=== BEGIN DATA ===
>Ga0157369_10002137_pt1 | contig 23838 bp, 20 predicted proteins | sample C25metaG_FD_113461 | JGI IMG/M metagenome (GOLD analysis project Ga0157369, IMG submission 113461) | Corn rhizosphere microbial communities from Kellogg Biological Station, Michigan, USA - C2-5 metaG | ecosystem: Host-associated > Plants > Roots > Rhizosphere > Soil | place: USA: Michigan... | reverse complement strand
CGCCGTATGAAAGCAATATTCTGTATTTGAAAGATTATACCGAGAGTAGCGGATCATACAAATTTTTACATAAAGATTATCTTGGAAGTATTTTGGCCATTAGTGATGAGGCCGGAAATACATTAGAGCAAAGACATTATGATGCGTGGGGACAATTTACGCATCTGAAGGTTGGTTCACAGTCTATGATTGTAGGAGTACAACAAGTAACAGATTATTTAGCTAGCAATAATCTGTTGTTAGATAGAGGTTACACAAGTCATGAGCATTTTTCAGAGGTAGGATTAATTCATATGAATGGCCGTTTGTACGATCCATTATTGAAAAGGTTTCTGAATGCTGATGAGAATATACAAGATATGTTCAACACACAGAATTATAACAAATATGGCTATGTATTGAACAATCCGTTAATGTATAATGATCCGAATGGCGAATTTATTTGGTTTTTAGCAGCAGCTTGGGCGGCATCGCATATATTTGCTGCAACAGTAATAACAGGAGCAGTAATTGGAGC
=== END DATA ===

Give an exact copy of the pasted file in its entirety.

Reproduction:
>Ga0157369_10002137_pt1 | contig 23838 bp, 20 predicted proteins | sample C25metaG_FD_113461 | JGI IMG/M metagenome (GOLD analysis project Ga0157369, IMG submission 113461) | Corn rhizosphere microbial communities from Kellogg Biological Station, Michigan, USA - C2-5 metaG | ecosystem: Host-associated > Plants > Roots > Rhizosphere > Soil | place: USA: Michigan... | reverse complement strand
CGCCGTATGAAAGCAATATTCTGTATTTGAAAGATTATACCGAGAGTAGCGGATCATACAAATTTTTACATAAAGATTATCTTGGAAGTATTTTGGCCATTAGTGATGAGGCCGGAAATACATTAGAGCAAAGACATTATGATGCGTGGGGACAATTTACGCATCTGAAGGTTGGTTCACAGTCTATGATTGTAGGAGTACAACAAGTAACAGATTATTTAGCTAGCAATAATCTGTTGTTAGATAGAGGTTACACAAGTCATGAGCATTTTTCAGAGGTAGGATTAATTCATATGAATGGCCGTTTGTACGATCCATTATTGAAAAGGTTTCTGAATGCTGATGAGAATATACAAGATATGTTCAACACACAGAATTATAACAAATATGGCTATGTATTGAACAATCCGTTAATGTATAATGATCCGAATGGCGAATTTATTTGGTTTTTAGCAGCAGCTTGGGCGGCATCGCATATATTTGCTGCAACAGTAATAACAGGAGCAGTAATTGGAGC